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Think Twice About Filing A Borderline Frivolous Lawsuit

On Behalf of | Jan 31, 2014 | Firm News

The Case:

Raul K. Nath, M.D. v. Texas Children’s Hospital and Baylor College of Medicine, 375 S.W.3d 403 (Tex.App.-Houston [14th Dist.] 2012, pet. filed).

The Facts:

Nath is a board-certified plastic surgeon who specializes in surgical treatment of injuries to the nerves of children occurring during birth. In February 2006, Nath filed suit against Texas Children’s Hospital (“TCH”) and Baylor College of Medicine (under various liability theories) and Dr. Saleh Shenaq for tortuous interference with prospective business relations and defamation based on statements allegedly made by Shenaq. By December 2009, Nath had amended his petition five times, adding and removing parties and adding or changing his causes of action. TCH and Baylor then filed summary judgment motions to dispose of Nath’s claims. Before the summary judgment motions were argued, Nath filed his sixth amended petition to abandon all of his previous claims and substitute a claim for intentional infliction of emotional distress.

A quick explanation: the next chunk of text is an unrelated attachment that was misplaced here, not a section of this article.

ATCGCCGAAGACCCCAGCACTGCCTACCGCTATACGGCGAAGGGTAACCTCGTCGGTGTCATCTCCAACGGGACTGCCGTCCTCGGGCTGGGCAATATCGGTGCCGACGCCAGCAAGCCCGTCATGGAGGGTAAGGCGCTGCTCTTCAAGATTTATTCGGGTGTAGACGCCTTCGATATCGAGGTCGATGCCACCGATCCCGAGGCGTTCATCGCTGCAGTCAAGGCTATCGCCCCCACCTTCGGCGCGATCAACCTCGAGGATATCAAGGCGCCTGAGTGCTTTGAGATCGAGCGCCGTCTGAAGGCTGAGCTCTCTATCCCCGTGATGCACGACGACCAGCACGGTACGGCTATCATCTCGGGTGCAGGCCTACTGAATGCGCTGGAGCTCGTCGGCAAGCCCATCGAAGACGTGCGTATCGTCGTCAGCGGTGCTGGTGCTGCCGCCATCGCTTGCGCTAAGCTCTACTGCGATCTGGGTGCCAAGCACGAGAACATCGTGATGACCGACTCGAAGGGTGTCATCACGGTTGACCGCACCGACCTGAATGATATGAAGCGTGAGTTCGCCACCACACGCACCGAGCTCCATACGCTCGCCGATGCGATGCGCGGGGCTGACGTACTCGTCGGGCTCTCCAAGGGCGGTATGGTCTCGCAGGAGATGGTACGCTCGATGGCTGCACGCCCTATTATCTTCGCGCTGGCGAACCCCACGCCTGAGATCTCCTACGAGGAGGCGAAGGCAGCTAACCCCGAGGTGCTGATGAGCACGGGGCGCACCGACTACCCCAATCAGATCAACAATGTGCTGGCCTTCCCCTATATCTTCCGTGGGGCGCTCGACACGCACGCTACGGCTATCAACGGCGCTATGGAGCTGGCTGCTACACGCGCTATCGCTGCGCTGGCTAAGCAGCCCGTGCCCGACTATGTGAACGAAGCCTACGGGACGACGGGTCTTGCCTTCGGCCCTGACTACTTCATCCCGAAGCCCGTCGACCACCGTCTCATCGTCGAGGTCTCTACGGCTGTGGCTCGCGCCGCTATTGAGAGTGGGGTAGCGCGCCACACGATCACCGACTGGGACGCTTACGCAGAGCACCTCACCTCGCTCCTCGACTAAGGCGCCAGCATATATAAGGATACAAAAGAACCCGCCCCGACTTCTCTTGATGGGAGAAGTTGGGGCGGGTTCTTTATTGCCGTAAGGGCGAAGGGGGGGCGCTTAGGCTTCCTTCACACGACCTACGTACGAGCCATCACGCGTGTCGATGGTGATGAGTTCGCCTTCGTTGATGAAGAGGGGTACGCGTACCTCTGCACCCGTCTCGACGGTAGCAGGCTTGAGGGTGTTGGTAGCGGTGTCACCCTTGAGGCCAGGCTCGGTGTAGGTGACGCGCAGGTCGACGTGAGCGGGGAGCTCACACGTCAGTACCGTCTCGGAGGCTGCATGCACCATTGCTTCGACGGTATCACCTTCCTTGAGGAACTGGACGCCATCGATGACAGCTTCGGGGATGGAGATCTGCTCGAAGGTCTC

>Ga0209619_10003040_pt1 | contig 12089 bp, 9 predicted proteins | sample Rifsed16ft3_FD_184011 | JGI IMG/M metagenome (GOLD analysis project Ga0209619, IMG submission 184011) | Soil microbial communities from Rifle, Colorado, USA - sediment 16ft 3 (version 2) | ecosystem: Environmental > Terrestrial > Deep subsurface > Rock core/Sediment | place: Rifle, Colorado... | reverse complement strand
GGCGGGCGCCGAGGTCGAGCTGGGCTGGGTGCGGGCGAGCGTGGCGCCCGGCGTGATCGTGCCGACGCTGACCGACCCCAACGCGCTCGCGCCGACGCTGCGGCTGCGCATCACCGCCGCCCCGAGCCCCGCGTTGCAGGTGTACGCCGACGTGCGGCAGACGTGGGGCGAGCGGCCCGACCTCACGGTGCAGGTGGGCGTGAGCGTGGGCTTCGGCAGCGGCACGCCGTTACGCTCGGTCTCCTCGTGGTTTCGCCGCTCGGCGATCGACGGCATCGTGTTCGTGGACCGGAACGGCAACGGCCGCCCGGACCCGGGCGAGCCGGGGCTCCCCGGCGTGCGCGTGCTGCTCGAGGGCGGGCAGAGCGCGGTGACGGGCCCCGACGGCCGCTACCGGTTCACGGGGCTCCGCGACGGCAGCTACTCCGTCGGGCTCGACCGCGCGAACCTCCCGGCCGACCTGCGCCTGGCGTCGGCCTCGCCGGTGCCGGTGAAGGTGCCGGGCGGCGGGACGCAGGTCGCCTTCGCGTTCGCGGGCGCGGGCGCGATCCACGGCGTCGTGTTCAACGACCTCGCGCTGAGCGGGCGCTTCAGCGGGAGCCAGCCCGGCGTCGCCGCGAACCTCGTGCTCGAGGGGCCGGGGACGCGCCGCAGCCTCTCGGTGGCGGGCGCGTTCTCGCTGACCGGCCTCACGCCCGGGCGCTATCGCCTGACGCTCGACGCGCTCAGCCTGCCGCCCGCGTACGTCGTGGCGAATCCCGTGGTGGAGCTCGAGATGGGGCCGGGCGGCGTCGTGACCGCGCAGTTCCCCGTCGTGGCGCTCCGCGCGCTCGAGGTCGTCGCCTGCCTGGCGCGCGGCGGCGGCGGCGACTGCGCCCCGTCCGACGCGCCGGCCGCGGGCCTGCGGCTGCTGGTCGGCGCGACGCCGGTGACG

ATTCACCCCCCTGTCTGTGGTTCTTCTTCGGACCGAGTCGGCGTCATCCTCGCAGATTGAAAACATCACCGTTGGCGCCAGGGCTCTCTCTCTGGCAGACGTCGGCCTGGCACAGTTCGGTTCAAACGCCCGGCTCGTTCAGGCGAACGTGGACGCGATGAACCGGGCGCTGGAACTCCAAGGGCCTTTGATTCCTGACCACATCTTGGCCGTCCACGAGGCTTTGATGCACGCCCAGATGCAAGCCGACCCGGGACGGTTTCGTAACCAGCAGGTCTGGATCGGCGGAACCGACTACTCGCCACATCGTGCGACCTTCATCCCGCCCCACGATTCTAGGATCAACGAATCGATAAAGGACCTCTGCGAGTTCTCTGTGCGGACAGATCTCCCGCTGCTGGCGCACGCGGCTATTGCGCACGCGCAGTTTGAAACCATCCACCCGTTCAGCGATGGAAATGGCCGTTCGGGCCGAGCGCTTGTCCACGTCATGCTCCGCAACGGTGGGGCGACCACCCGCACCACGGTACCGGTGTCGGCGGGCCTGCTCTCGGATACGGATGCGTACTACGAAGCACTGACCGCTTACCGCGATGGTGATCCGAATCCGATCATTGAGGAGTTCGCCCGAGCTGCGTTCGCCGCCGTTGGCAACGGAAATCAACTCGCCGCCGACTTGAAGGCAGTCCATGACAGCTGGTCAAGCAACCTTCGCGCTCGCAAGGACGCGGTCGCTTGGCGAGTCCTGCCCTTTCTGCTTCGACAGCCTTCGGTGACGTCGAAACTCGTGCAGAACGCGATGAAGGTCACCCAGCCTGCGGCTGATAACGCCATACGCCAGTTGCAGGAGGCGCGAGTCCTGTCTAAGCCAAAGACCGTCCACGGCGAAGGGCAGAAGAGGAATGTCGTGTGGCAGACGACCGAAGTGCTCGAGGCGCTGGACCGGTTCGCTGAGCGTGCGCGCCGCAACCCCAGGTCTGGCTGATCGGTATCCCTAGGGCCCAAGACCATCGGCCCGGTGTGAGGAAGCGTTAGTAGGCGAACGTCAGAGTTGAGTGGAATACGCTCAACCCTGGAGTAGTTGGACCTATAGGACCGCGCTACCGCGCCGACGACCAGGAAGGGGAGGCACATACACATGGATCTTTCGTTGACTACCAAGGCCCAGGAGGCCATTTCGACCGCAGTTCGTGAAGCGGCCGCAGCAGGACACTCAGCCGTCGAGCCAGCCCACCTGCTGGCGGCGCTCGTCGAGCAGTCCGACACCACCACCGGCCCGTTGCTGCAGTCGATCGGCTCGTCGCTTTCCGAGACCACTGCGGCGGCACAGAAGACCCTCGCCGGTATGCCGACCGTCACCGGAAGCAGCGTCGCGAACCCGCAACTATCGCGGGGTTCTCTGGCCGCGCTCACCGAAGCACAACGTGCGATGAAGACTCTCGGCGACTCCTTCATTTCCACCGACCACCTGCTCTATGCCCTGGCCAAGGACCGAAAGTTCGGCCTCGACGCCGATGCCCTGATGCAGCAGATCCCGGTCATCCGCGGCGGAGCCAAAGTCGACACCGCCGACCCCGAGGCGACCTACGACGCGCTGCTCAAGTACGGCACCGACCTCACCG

TCH and Baylor supplemented their summary judgment motions to address the new claim, and the court granted both motions. TCH and Baylor then each filed motions to modify the judgment, requesting the court to award attorneys’ fees as a sanction to Nath under Chapter 10 of the Texas Civil Practice and Remedies Code and Rule 13 of the Texas Rules Civil of Procedure. These motions were granted, and Nath was individually ordered to pay attorneys’ fees as sanctions for his conduct, amounting to $726,000 to TCH and $644,500.16 to Baylor.

The Court’s Analysis:

The 14th Court of Appeals determined that the trial court did not abuse its discretion in sanctioning Nath individually for the defendants’ attorneys’ fees amounting to $1.36 million. The Court determined that the facts supported the trial court’s analysis that Nath was actively involved in the litigation, so as to support sanctions against Nath individually rather than against his attorneys who filed and signed the pleadings. The Court also determined that Chapter 41 TCPRC (allowing for punitive damages in certain situations) did not apply because TCH and Baylor were not “claimants…seeking recovery of damages.”

Proceedings in the Supreme Court:

The Supreme Court is being asked to decide whether a litigant can be sanctioned for 4 years’ worth of conduct when that conduct is not claimed to be frivolous by the court or the opposing parties at any time before a final judgment. If the Court agrees with TCH and Baylor, this case could be used as support by Defendants who win a summary judgment motion to seek a sanctions award of otherwise unrecoverable attorneys’ fees.


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